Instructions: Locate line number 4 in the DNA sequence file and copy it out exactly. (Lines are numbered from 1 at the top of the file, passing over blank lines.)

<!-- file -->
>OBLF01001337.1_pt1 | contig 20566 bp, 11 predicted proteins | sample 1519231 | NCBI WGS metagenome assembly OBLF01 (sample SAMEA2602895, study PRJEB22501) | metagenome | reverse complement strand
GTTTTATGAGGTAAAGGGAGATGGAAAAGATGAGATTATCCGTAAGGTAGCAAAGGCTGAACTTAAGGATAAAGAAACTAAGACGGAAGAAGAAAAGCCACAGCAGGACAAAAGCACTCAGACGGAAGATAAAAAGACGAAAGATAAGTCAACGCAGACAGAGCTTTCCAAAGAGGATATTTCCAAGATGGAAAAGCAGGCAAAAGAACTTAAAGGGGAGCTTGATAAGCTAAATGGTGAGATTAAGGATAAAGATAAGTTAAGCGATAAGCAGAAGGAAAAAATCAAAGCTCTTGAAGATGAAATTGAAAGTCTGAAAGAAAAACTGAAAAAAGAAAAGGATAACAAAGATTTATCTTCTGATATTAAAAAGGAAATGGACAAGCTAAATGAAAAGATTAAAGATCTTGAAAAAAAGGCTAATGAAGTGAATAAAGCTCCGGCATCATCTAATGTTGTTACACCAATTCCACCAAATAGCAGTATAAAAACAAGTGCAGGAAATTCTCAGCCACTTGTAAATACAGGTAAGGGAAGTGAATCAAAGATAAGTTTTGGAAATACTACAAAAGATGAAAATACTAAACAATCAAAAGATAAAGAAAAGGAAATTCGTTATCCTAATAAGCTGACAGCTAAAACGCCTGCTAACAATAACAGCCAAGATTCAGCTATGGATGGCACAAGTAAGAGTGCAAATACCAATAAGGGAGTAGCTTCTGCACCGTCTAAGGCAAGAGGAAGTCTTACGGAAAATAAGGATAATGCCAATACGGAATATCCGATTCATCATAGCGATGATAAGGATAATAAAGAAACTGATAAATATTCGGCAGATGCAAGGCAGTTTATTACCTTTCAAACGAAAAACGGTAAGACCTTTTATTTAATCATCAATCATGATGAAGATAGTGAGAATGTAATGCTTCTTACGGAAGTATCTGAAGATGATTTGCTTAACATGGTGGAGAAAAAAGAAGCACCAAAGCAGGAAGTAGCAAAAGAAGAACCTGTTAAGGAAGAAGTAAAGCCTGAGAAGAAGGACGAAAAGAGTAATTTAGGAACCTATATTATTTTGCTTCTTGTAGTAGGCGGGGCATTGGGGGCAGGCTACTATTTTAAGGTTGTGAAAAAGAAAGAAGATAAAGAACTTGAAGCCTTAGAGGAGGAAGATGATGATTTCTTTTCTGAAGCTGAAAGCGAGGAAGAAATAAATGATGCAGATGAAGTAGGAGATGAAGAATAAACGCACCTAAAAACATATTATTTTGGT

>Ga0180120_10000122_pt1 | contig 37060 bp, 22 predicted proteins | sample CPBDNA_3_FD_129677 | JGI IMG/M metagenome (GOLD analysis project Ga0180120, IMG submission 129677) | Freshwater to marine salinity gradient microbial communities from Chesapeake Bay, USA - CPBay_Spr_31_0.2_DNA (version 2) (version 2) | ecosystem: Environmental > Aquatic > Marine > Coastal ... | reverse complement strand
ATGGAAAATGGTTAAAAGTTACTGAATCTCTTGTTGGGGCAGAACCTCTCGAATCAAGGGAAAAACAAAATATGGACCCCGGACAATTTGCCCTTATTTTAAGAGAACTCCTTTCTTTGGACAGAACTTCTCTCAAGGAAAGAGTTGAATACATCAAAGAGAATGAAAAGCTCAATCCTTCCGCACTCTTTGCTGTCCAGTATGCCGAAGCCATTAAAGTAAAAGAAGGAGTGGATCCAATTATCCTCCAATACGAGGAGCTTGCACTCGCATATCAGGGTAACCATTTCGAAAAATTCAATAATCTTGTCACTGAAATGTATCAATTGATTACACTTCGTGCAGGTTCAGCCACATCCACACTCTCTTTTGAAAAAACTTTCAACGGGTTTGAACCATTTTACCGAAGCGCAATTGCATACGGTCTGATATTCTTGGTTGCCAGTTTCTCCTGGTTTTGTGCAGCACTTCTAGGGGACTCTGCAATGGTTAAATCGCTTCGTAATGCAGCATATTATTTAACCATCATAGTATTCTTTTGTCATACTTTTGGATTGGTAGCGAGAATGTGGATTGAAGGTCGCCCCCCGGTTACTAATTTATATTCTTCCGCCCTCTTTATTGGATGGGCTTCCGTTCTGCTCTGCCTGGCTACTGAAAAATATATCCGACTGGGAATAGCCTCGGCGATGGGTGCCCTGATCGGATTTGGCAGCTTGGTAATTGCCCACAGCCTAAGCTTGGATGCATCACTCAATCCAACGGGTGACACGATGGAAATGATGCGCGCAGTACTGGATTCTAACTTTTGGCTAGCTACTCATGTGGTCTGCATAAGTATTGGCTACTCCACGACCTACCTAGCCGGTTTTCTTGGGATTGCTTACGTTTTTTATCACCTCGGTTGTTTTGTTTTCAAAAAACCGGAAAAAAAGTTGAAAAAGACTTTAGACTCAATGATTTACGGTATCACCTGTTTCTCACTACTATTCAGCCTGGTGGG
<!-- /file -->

ATGGAAAATGGTTAAAAGTTACTGAATCTCTTGTTGGGGCAGAACCTCTCGAATCAAGGGAAAAACAAAATATGGACCCCGGACAATTTGCCCTTATTTTAAGAGAACTCCTTTCTTTGGACAGAACTTCTCTCAAGGAAAGAGTTGAATACATCAAAGAGAATGAAAAGCTCAATCCTTCCGCACTCTTTGCTGTCCAGTATGCCGAAGCCATTAAAGTAAAAGAAGGAGTGGATCCAATTATCCTCCAATACGAGGAGCTTGCACTCGCATATCAGGGTAACCATTTCGAAAAATTCAATAATCTTGTCACTGAAATGTATCAATTGATTACACTTCGTGCAGGTTCAGCCACATCCACACTCTCTTTTGAAAAAACTTTCAACGGGTTTGAACCATTTTACCGAAGCGCAATTGCATACGGTCTGATATTCTTGGTTGCCAGTTTCTCCTGGTTTTGTGCAGCACTTCTAGGGGACTCTGCAATGGTTAAATCGCTTCGTAATGCAGCATATTATTTAACCATCATAGTATTCTTTTGTCATACTTTTGGATTGGTAGCGAGAATGTGGATTGAAGGTCGCCCCCCGGTTACTAATTTATATTCTTCCGCCCTCTTTATTGGATGGGCTTCCGTTCTGCTCTGCCTGGCTACTGAAAAATATATCCGACTGGGAATAGCCTCGGCGATGGGTGCCCTGATCGGATTTGGCAGCTTGGTAATTGCCCACAGCCTAAGCTTGGATGCATCACTCAATCCAACGGGTGACACGATGGAAATGATGCGCGCAGTACTGGATTCTAACTTTTGGCTAGCTACTCATGTGGTCTGCATAAGTATTGGCTACTCCACGACCTACCTAGCCGGTTTTCTTGGGATTGCTTACGTTTTTTATCACCTCGGTTGTTTTGTTTTCAAAAAACCGGAAAAAAAGTTGAAAAAGACTTTAGACTCAATGATTTACGGTATCACCTGTTTCTCACTACTATTCAGCCTGGTGGG